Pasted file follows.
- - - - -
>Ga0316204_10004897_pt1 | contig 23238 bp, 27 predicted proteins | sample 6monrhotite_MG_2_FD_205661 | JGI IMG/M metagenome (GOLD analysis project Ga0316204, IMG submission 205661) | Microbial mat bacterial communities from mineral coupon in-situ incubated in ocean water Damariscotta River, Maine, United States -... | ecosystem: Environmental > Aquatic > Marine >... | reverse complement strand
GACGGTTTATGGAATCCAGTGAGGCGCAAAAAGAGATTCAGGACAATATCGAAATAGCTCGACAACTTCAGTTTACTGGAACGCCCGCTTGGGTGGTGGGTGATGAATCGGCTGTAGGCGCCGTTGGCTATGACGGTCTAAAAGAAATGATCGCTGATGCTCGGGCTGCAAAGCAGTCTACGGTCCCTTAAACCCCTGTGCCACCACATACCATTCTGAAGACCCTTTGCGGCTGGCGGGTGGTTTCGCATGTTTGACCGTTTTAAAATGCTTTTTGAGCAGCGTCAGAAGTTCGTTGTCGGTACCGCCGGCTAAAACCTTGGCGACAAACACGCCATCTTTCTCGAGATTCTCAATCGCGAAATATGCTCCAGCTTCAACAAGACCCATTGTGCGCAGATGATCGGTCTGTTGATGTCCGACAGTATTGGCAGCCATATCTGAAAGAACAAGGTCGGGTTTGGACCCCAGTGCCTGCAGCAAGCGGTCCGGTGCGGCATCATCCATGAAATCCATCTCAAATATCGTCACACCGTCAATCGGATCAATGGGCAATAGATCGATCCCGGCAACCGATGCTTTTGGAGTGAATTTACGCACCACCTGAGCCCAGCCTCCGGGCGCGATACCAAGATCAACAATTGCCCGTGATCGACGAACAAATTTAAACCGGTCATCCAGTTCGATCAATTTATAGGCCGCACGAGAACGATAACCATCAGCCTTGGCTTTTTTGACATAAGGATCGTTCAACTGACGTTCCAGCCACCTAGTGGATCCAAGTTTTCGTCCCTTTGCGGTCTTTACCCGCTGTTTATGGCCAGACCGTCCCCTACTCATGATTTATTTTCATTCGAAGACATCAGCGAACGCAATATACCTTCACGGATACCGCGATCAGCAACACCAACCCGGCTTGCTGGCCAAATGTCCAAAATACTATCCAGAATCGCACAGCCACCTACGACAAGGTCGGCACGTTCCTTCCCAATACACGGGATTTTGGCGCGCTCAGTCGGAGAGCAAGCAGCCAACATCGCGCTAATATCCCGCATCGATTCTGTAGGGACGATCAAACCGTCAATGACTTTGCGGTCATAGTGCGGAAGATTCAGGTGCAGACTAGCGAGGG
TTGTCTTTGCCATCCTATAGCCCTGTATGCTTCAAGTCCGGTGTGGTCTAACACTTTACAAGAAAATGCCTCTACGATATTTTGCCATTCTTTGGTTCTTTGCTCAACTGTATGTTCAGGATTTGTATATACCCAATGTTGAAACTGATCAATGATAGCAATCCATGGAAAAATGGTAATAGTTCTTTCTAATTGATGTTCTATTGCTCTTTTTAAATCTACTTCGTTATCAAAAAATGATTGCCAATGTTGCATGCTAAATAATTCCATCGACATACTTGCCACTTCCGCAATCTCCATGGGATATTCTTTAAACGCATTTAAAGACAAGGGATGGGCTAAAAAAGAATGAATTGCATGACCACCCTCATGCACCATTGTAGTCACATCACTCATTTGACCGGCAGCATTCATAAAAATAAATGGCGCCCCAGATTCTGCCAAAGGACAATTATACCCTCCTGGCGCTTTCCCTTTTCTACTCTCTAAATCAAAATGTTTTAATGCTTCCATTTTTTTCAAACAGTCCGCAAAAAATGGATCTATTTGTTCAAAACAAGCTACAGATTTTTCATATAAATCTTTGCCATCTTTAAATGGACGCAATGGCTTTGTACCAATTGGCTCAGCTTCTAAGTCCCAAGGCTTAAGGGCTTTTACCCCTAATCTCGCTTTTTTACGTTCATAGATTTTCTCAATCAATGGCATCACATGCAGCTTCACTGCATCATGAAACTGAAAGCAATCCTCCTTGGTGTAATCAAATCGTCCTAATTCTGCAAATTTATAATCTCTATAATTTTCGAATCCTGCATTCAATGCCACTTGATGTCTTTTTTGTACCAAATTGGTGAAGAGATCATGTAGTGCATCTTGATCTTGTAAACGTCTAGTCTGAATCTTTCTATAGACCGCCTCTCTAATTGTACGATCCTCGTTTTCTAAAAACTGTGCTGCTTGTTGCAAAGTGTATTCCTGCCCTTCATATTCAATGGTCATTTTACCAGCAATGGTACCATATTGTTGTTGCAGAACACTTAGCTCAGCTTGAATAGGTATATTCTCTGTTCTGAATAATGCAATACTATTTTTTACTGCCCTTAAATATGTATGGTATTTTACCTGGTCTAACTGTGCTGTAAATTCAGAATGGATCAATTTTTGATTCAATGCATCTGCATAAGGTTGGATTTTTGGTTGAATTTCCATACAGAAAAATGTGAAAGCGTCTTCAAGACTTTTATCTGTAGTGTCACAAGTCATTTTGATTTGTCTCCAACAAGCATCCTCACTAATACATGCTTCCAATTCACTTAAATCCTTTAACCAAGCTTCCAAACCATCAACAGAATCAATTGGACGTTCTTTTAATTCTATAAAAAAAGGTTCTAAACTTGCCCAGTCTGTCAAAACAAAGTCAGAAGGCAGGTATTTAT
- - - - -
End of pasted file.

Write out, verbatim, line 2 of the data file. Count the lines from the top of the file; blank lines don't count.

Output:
GACGGTTTATGGAATCCAGTGAGGCGCAAAAAGAGATTCAGGACAATATCGAAATAGCTCGACAACTTCAGTTTACTGGAACGCCCGCTTGGGTGGTGGGTGATGAATCGGCTGTAGGCGCCGTTGGCTATGACGGTCTAAAAGAAATGATCGCTGATGCTCGGGCTGCAAAGCAGTCTACGGTCCCTTAAACCCCTGTGCCACCACATACCATTCTGAAGACCCTTTGCGGCTGGCGGGTGGTTTCGCATGTTTGACCGTTTTAAAATGCTTTTTGAGCAGCGTCAGAAGTTCGTTGTCGGTACCGCCGGCTAAAACCTTGGCGACAAACACGCCATCTTTCTCGAGATTCTCAATCGCGAAATATGCTCCAGCTTCAACAAGACCCATTGTGCGCAGATGATCGGTCTGTTGATGTCCGACAGTATTGGCAGCCATATCTGAAAGAACAAGGTCGGGTTTGGACCCCAGTGCCTGCAGCAAGCGGTCCGGTGCGGCATCATCCATGAAATCCATCTCAAATATCGTCACACCGTCAATCGGATCAATGGGCAATAGATCGATCCCGGCAACCGATGCTTTTGGAGTGAATTTACGCACCACCTGAGCCCAGCCTCCGGGCGCGATACCAAGATCAACAATTGCCCGTGATCGACGAACAAATTTAAACCGGTCATCCAGTTCGATCAATTTATAGGCCGCACGAGAACGATAACCATCAGCCTTGGCTTTTTTGACATAAGGATCGTTCAACTGACGTTCCAGCCACCTAGTGGATCCAAGTTTTCGTCCCTTTGCGGTCTTTACCCGCTGTTTATGGCCAGACCGTCCCCTACTCATGATTTATTTTCATTCGAAGACATCAGCGAACGCAATATACCTTCACGGATACCGCGATCAGCAACACCAACCCGGCTTGCTGGCCAAATGTCCAAAATACTATCCAGAATCGCACAGCCACCTACGACAAGGTCGGCACGTTCCTTCCCAATACACGGGATTTTGGCGCGCTCAGTCGGAGAGCAAGCAGCCAACATCGCGCTAATATCCCGCATCGATTCTGTAGGGACGATCAAACCGTCAATGACTTTGCGGTCATAGTGCGGAAGATTCAGGTGCAGACTAGCGAGGG